- When the Christian Flag is on the floor level, the Christian Flag is
placed to the right, front, of the congregation and outside of the
- When the Christian flag is placed within the chancel, communion railing or choir loft, the Christian Flag is placed to the right side of the altar, of the clergymen, and of the choir as they face the congregation.
- When the Christian flag is displayed with a national flag and/or denominational flag:
- The national flag and/or other flags may be placed symmetrically on
the opposite side of the sanctuary and on the same level as the Christian
- If desired, it is also proper to place the Christian and national flags side-by-side wherever stationed in the church, thus symbolizing both the spiritual and patriotic loyalties of the congregation.
- When the flags are placed side-by-side, the Christian Flag is always stationed on the right of all other flags.
- The Christian Flag never dips to any other flag. It may properly dip to the altar cross or processional cross.
- Where a Cross is carried in a processional, the cross leads, followed by the Christian Flag.
- In a single-column processional, the Christian Flag precedes all other flags.
- In a double-column processional, the Christian Flag is on the right.
- When the Christian flag is on the same flagpole with any other flag, the Christian Flag receives the top position.
- Where the Christian Flag and another Flag are on separate poles, the Christian Flag is on the right as it faces the street or audience.
- In placing the Christian Flag staff in its supporting base, it should be adjusted so that the blue canton and Cross are turned toward the congregation.
History of the flag code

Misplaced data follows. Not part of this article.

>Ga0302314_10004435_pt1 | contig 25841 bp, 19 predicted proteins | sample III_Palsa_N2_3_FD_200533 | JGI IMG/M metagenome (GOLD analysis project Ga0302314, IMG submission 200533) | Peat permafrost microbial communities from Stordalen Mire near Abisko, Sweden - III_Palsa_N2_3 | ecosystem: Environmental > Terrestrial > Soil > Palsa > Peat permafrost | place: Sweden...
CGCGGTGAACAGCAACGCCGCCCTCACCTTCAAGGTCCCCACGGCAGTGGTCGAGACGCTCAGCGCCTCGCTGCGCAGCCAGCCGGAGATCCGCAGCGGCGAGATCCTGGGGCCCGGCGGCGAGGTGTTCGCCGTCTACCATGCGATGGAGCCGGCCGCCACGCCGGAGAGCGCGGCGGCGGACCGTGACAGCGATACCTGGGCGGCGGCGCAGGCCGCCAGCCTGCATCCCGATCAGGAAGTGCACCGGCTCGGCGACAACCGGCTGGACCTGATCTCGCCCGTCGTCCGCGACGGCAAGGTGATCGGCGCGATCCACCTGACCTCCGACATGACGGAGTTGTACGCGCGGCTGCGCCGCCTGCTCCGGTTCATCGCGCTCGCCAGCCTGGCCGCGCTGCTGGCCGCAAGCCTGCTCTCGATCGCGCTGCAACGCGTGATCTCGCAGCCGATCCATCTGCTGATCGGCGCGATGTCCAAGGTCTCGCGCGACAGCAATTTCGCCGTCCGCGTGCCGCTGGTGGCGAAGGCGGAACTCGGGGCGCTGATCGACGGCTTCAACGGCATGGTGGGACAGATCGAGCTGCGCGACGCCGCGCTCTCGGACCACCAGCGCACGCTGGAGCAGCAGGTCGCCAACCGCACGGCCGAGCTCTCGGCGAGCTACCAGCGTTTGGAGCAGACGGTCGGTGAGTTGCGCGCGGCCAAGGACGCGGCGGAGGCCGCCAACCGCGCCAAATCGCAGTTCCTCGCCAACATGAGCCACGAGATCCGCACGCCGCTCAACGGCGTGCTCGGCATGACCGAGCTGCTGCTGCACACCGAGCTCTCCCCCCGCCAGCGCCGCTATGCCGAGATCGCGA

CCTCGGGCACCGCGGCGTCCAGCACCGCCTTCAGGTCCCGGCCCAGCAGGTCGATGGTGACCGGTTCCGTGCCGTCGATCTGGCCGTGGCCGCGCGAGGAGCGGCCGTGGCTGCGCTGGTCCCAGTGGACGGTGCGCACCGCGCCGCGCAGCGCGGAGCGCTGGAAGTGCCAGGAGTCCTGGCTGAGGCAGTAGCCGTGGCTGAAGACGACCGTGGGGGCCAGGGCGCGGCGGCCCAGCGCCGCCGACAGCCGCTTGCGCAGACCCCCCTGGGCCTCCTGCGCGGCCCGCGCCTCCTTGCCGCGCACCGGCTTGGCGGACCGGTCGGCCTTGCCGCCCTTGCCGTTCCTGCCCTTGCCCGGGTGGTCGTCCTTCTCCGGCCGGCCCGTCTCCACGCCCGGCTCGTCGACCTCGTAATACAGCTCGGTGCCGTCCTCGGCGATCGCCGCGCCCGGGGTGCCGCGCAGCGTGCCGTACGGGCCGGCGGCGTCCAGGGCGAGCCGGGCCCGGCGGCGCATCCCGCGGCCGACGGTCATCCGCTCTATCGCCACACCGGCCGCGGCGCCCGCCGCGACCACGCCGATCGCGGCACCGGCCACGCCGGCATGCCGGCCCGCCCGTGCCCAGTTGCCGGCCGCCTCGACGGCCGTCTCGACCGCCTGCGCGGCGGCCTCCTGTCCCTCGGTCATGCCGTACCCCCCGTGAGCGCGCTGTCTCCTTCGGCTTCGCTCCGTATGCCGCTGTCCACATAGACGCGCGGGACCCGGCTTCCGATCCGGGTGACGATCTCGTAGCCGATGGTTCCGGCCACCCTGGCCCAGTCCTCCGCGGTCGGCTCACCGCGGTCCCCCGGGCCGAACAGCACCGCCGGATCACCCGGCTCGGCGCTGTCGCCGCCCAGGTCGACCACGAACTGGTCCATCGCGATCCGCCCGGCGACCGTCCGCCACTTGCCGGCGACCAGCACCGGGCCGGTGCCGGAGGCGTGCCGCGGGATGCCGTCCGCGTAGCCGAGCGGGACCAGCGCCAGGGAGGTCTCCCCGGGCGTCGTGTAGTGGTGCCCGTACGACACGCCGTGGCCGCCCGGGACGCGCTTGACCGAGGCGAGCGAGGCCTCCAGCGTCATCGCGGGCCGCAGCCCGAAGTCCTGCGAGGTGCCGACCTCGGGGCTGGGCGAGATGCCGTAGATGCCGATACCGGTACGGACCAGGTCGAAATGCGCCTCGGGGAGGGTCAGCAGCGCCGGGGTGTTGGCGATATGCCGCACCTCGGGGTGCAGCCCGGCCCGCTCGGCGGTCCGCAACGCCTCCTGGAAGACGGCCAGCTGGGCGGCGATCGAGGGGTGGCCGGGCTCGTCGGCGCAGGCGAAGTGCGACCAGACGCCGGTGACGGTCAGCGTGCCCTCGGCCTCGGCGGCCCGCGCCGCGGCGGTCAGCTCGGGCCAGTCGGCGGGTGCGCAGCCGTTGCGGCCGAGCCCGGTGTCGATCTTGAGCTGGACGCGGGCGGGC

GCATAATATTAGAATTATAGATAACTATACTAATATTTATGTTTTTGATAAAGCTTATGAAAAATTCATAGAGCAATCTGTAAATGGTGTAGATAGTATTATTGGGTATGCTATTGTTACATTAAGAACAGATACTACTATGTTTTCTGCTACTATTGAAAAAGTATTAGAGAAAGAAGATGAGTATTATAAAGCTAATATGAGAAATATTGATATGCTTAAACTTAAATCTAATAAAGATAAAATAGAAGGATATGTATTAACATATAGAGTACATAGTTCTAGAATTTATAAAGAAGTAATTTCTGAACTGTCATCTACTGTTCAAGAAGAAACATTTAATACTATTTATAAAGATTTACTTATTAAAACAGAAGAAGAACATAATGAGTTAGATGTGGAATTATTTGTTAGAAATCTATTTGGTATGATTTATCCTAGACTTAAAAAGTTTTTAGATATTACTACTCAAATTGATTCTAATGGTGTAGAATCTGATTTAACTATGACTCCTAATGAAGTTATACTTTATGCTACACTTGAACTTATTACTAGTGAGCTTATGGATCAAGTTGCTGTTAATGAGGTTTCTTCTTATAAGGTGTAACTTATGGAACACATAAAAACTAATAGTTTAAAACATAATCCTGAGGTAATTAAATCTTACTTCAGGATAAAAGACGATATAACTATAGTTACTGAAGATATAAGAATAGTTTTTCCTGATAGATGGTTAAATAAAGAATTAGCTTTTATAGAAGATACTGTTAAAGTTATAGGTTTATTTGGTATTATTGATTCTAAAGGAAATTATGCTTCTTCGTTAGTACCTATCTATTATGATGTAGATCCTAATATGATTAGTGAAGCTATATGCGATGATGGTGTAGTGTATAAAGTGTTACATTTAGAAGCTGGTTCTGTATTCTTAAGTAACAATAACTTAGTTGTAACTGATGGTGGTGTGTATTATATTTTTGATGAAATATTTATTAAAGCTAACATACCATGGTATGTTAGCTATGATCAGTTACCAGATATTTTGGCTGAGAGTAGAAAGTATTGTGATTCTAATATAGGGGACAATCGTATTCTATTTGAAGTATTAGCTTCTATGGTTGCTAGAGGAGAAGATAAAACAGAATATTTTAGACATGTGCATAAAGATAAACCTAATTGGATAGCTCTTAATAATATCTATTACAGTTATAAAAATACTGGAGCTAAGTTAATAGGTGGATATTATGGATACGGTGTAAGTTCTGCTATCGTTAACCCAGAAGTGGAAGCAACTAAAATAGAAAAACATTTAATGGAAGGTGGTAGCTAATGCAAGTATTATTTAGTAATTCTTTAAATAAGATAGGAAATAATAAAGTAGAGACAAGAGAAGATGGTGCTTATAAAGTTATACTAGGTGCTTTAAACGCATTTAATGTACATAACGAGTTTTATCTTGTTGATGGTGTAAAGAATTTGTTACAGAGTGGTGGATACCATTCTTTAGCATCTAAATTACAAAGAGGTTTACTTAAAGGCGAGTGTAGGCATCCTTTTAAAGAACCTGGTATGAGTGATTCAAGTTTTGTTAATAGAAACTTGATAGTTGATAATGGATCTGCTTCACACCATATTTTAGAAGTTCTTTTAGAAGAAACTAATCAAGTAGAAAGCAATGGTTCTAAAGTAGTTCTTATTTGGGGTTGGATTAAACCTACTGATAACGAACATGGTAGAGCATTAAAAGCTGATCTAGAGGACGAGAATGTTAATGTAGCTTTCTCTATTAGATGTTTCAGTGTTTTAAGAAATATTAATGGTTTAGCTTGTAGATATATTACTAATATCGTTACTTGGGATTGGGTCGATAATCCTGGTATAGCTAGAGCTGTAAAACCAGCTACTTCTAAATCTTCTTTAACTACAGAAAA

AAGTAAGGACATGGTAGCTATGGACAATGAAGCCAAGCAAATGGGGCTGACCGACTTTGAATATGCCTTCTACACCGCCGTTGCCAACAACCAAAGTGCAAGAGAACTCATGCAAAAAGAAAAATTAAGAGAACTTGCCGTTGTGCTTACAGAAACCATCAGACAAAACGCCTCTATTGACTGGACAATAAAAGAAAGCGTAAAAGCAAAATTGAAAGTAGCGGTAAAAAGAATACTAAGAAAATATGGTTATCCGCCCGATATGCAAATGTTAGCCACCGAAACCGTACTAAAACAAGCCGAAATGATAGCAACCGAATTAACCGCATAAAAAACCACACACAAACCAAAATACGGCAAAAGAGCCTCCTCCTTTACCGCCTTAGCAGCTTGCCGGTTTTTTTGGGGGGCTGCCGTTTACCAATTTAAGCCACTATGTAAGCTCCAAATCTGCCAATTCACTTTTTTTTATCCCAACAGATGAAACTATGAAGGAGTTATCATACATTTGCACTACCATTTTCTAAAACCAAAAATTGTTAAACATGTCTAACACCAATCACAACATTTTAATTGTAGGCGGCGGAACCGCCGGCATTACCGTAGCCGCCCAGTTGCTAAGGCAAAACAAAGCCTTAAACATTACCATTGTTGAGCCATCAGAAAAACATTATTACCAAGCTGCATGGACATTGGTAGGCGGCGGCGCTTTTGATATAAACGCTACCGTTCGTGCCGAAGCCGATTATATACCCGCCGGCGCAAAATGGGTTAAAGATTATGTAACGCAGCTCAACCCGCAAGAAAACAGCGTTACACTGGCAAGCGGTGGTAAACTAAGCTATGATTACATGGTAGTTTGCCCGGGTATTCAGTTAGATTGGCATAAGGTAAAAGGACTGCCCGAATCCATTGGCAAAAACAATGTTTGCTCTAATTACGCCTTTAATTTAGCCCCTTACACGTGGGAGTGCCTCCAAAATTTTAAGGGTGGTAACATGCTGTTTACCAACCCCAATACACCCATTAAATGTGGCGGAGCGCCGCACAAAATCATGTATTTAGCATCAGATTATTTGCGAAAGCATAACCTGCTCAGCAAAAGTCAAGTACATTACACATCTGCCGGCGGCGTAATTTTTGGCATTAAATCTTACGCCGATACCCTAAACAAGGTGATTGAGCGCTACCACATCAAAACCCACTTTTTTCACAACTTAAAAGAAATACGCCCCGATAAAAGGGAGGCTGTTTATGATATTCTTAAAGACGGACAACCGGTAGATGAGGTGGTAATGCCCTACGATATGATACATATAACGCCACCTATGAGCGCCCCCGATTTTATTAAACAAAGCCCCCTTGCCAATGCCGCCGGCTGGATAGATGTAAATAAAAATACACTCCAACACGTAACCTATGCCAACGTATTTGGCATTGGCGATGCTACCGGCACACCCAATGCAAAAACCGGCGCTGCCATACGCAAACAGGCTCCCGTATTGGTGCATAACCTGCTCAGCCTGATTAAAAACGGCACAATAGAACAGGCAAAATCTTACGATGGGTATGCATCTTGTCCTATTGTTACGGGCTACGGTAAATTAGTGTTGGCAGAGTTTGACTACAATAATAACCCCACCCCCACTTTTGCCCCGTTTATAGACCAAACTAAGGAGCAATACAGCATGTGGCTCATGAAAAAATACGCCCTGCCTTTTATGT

The code for honourable placement of the Christian flag arose out of crisis. A highly motivated young Methodist clergyman, The Reverend James Russell Pollock, freshly graduated from Yale University was serving his first full-time appointment. The year was 1938. The clouds of World War II darkened Europe and hung like a shroud over the world. In this setting, an unexpected problem arose for the young minister. To his mind the motto "Christ Above All" and the "Name Above Every Name" meant all honour at all times to Christ and the Cross. With no hesitancy he placed the new Christian flag, which had just been purchased, at his right in the chancel, and the national flag symmetrically opposite. All the laws of heraldry, the Apostles' Creed, New Testament references and social usage designated honour to the right-hand side. He had not anticipated the stir this was to cause. He was approached by some sincere and questioning members. They showed him a pamphlet put out by a patriotic group that pictured the national emblem in the place of honour, whereas he had put the Christian flag in the place of honour. His explanations fell on deaf ears. One of the questioners holding a pamphlet then said to him, "We have the diagrams right here in print. What do you have in writing?" There was nothing in writing to turn to concerning the correct usage of the Christian Flag in 1938. Furthermore, the nation was gearing for war. Civilians were flag-sensitive and overreactive. The national and Christian flags were secretly switched during the week. What did he have in writing? At that time, nothing. All he had was a deep conviction that Christ and His Cross should never come second. The young minister took the whole question to his annual church conference. He prepared and presented the written regulations which he felt would comprise a true Christian Code. It was immediately adopted at The Reverend Pollock's Annual Conference, and on 23 January 1942, the Federal Council of Churches had issued a resolution stating that any religious symbol such as the cross or a flag should have "the place of highest honor" in all church displays.